Gun violence in Baltimore continues as protests draw law enforcement away from rest of city

The homicides in Baltimore this year have so far surpassed those of last year by 25 percent. (Graphic: The Baltimore Sun)

The homicides in Baltimore this year have so far surpassed those of last year by 25 percent. (Graphic: The Baltimore Sun)

As most of Baltimore Police focused on protests, riots and looting last week, the city continued to be plagued with another problem which was present before the protests and will likely remain once they have subsided.

Homicides in the city have increased by 25 percent, with 77 intentional deaths so far this year. Twenty people have been killed since the death of Freddy Gray, the man who died from a head and spinal injury while in police custody and the spark in an onslaught of both peaceful and violent protests. Last week alone, more than a dozen different shootings across the city claimed at least two lives while all eyes – and a good portion of law enforcement – remained centered on the city’s civil unrest.


Homicides in Baltimore in 2014 topped 210. (Graphic: The Baltimore Sun)

While the police force has been built up in anticipation of city-wide protest-related violence, police spokesman Capt. Eric Kowalczyk indicated the extra forces helped authorities continue to respond to other, unrelated crimes across the city. Nonetheless, Jay Davis, who has worked at a local pawn shop since the 1990s, told The Baltimore Sun that authorities recommended businesses close up shop at 5 p.m. instead of waiting until the designated 10 p.m. curfew. Davis, who believes investments in the area are discouraged because of mismanagement by the city, said there was concern that, due to downtown rioting, law enforcement resources would be lacking if any incidents were to occur.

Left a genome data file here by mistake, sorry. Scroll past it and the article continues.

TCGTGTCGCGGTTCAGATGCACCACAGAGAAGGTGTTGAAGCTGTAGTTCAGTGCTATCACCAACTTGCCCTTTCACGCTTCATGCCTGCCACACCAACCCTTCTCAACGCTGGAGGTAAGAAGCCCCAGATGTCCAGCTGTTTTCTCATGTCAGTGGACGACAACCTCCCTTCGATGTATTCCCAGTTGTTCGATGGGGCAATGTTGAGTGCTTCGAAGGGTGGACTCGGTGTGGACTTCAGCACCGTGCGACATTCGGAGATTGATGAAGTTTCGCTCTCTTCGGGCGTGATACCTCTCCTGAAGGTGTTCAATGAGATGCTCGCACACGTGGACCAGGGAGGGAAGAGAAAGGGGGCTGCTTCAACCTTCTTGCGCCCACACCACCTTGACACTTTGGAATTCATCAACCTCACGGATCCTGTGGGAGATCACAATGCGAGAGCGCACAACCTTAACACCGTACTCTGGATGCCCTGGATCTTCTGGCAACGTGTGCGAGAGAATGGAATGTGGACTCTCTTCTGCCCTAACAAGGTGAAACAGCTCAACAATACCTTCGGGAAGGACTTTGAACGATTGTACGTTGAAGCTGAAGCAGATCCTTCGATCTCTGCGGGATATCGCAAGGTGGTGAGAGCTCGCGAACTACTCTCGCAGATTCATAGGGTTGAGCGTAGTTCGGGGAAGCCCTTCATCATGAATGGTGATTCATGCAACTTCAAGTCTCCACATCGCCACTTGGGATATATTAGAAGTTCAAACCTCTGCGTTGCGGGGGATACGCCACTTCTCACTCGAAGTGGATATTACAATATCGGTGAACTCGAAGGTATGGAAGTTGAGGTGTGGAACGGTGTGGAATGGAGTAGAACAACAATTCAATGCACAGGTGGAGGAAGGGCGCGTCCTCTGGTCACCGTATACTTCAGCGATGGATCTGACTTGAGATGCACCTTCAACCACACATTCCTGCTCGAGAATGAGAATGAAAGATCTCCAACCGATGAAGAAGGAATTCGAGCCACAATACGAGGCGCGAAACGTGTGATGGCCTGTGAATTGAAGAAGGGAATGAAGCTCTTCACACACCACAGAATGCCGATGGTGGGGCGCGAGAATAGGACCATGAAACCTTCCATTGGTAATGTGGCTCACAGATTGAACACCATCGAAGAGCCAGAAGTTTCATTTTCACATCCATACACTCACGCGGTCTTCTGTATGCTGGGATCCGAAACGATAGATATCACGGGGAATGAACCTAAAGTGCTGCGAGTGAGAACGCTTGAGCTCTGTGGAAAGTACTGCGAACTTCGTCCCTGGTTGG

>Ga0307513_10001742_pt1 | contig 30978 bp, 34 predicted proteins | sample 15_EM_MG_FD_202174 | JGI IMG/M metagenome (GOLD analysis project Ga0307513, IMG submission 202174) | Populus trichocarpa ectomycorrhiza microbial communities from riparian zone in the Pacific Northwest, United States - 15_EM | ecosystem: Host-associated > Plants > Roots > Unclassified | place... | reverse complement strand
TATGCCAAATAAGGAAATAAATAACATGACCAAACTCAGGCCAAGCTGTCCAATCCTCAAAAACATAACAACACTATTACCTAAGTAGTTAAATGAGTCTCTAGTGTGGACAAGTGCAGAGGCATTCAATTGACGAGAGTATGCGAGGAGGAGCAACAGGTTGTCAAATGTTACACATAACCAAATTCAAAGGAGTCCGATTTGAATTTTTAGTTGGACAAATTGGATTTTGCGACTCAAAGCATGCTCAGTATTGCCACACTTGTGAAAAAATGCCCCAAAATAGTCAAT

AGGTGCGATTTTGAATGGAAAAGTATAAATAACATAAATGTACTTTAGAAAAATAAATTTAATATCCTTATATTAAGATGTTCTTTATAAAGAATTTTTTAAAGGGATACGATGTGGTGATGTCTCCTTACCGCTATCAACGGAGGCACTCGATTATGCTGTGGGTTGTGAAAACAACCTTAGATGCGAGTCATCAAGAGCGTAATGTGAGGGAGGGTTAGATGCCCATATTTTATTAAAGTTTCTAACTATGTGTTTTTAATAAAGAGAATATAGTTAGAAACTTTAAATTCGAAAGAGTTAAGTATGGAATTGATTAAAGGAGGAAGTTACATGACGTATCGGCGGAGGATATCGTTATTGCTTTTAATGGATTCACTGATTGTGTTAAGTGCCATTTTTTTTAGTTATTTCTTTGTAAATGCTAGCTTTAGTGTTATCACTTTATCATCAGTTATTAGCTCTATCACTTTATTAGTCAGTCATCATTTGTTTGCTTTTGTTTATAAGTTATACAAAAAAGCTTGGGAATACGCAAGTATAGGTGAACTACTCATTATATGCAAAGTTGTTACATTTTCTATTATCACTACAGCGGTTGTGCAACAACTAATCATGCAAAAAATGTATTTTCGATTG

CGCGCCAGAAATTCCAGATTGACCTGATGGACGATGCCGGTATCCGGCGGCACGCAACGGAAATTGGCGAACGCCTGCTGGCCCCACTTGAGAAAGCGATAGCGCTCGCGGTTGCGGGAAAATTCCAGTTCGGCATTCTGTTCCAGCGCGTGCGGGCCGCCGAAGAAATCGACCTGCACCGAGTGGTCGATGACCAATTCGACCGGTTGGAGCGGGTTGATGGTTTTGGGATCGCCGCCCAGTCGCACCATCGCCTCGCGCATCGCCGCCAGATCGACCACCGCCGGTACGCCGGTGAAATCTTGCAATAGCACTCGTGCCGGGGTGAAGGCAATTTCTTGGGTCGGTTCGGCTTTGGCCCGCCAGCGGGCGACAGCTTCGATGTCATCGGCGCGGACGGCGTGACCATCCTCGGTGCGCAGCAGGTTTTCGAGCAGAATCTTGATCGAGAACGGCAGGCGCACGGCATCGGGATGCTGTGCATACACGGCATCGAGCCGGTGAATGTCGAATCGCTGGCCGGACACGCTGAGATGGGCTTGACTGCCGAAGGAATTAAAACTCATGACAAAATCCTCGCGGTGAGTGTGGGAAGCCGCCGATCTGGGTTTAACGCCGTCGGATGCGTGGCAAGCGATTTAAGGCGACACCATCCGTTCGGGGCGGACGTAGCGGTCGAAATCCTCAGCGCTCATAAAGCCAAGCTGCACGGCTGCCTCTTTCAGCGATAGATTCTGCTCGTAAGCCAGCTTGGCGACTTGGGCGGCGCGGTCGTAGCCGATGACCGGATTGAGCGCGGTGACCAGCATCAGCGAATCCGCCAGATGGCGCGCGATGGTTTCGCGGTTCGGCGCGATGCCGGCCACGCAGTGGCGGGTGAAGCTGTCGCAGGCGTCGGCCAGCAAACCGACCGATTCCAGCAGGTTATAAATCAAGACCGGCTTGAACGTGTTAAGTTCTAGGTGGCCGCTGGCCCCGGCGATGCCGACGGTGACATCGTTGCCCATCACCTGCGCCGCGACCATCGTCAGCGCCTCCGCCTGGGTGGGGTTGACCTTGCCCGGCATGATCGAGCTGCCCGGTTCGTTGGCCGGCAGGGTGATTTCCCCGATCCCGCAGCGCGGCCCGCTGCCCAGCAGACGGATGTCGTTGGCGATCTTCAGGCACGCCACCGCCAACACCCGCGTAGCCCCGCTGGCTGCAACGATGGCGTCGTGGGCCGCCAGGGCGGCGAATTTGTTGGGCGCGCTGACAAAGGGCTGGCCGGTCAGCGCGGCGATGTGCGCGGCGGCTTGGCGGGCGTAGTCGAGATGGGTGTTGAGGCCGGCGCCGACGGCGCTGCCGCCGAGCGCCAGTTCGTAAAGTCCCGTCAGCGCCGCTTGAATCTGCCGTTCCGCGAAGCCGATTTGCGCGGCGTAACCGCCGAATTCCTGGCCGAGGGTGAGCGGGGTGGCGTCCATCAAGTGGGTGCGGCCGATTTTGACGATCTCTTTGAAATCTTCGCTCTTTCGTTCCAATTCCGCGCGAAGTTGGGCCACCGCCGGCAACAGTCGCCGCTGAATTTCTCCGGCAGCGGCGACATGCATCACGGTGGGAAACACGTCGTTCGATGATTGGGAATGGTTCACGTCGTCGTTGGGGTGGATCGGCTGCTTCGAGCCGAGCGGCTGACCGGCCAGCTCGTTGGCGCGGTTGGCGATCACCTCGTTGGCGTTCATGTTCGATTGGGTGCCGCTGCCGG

Regardless, Davis stays because of the people, and despite the history of violence, Davis said he has “a lot of faith” in the neighborhood.

Troy Evans, a 46-year-old Baltimore resident, said the city’s everyday violence stems from both the police and the people themselves.

“It’s all under one umbrella,” Evans told the newspaper. “Half the kids, their parents are on drugs.”

Evans added there are few recreational centers around compared to when he was growing up.

Joseph Patrick, 58, who works at a Baltimore pawn shop, returned to work last week to clean up leftover crime scene tape, evidence of the previous night’s violence which claimed the life of a 42-year-old man.

“It didn’t look good for business,” Patrick said of picking up the police tape.

Yet he added, “It’s another day in the neighborhood.”

But Patrick also indicated that incorrect information being passed around the city did nothing but increase the already taut tension between police and the communities they have been sworn to protect and serve. Abounding rumors claimed police officers were responsible for the shooting which had occurred the night before.

“I told them, ‘That’s a damn lie, police didn’t do that,’” Patrick said.

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